Worldwide venture capital firms and other venture capital investors put $27.1 billion into 2,228 transactions in the first quarter, up 21% by value of transactions and 2% by number of deals from the fourth quarter of 2016, according to the MoneyTree Report, a quarterly report by PricewaterhouseCoopers and CB Insights.
However, transactions were relatively flat by value and down 3.5% by number from $27.4 billion in 2,310 deals in the first quarter of 2016.
U.S. venture capital-backed transactions accounted for 51% of total deals by value. U.S. venture capital firms invested 15% more capital to $13.9 billion in 2% more deals to 1,104 in the first quarter from the previous quarter, but transactions were down 11% by value from $15.7 billion and down 15% by number from 1,301 in the first quarter of 2016, the report noted.
Transaction values in the first quarter were boosted by an uptick in what PricewaterhouseCoopers calls megadeals — transactions of $100 million or more. For example, the number of mega fundraising rounds in U.S. venture capital-backed companies grew to 17 in the first quarter, from 12 in the fourth quarter of 2016.
“Companies are staying private longer and so there is more money being invested by the private sector,” said Tom Ciccolella, partner and U.S. venture capital leader of PricewaterhouseCoopers, in an interview.
Venture capital firms are no longer the only investors in these companies, Mr. Ciccolella noted. Other investors include corporations, in-house venture capital arms of corporations, growth capital-stage investors and other private equity firms, hedge funds and mutual funds, he said.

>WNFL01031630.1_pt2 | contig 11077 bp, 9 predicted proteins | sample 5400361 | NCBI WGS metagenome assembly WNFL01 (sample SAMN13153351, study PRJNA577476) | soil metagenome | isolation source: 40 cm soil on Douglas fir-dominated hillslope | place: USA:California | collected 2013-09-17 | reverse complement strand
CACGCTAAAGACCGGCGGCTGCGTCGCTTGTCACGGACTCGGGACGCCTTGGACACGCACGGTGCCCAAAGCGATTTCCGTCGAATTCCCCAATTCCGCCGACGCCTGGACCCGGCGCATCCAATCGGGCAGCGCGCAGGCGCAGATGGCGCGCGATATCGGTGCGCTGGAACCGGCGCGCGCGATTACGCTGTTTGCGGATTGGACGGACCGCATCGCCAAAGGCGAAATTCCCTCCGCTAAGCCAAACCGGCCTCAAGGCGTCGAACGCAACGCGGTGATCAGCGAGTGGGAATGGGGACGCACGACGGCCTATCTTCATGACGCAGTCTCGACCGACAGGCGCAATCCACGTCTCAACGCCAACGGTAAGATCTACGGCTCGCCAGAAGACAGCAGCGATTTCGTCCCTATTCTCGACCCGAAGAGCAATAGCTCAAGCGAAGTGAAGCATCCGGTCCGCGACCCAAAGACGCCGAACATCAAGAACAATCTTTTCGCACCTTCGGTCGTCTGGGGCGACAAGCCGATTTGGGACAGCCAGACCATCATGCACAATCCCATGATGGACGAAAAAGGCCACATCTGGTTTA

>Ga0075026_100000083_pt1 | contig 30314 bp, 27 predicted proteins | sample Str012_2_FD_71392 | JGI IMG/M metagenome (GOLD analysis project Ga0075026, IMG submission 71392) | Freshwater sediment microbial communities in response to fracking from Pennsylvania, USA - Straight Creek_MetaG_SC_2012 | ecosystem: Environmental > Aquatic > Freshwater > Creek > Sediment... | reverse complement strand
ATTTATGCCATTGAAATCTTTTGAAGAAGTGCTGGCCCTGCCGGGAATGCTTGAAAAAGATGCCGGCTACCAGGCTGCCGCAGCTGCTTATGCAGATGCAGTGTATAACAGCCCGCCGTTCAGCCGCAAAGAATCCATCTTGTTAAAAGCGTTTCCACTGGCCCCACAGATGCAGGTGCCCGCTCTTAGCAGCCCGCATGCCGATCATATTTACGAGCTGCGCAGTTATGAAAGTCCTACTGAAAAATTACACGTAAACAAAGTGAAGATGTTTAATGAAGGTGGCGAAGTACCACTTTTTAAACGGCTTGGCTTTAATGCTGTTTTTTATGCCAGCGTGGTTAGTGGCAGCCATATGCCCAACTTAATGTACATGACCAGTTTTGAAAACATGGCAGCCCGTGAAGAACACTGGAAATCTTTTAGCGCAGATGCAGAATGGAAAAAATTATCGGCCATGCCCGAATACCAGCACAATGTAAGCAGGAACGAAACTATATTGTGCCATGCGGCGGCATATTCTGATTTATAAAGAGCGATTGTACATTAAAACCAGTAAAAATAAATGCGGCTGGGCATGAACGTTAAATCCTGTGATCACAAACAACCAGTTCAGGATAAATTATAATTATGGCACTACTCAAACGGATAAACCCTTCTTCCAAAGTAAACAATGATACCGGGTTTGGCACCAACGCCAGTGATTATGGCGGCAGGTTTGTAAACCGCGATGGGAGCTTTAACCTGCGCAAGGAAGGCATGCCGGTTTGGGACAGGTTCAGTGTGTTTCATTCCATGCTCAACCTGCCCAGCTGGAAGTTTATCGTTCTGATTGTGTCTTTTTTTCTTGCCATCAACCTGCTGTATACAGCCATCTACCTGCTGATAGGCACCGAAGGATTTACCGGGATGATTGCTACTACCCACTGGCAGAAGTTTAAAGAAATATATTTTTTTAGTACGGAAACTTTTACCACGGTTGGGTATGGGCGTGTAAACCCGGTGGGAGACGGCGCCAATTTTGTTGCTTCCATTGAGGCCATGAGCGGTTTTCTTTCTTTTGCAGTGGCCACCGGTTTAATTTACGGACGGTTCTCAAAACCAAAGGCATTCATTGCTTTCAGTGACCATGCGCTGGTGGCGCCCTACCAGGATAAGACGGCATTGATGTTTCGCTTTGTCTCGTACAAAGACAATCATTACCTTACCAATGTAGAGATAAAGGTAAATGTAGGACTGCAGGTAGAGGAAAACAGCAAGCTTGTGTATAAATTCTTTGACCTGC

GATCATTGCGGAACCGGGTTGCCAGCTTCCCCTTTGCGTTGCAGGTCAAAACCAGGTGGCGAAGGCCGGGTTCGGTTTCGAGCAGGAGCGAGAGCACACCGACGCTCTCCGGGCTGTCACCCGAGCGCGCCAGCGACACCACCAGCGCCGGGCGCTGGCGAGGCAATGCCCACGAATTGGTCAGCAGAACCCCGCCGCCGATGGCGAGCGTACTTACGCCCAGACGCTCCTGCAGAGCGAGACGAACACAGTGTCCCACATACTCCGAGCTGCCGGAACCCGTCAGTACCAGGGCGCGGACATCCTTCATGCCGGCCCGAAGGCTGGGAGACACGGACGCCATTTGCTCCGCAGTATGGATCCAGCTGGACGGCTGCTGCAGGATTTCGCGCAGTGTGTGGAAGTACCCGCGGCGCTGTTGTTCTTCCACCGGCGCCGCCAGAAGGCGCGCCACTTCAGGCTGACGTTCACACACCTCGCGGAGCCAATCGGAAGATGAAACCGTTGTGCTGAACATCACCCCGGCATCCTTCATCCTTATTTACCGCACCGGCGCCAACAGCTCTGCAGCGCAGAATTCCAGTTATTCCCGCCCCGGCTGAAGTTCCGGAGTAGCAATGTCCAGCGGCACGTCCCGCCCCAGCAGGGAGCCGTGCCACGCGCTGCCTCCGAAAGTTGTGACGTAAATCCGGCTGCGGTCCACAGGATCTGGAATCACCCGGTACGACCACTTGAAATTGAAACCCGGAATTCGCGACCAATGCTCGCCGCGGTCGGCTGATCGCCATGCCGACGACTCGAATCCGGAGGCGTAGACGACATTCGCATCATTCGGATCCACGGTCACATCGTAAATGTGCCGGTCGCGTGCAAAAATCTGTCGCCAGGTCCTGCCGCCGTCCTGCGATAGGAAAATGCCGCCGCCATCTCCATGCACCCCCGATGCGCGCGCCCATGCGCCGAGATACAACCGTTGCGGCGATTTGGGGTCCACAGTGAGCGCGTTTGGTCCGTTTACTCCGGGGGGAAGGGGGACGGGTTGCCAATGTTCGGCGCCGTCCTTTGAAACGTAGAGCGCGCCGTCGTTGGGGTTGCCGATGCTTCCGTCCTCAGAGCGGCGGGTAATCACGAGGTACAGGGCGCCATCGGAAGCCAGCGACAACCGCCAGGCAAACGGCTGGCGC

For example, corporations accounted for 26% of the deals in the first quarter, up from 23% in the fourth quarter and 23% in the first quarter of 2016, according to the report.
“Venture capital firms have typically done smaller deals,” he said. “The question I ask myself is, 'are we in the new normal? Will we have a bunch of deals over $1 billion?' That is a new phenomenon in the last three years.”
Another new phenomenon is that artificial intelligence looks to be the next new sector that venture capital executives are excited about, Mr. Ciccolella said.
Venture capital firms invested $820 million in 90 deals, the highest level by value in the past two years. Venture capital firms invested $510 million in 66 artificial intelligence companies in the second quarter of 2015. By comparison, venture capital executives invested $760 million in 86 transactions in the fourth quarter of 2016 and $784 million in 84 deals in the first quarter of 2016.
Artificial intelligence has the potential to have a disruptive impact on companies across sectors and industries, he said.
“It's definitely on the tip of everyone's tongue … but you never know whether (AI) will prove to be the same as clean technology that became sizable and then dropped off,” Mr. Ciccolella said.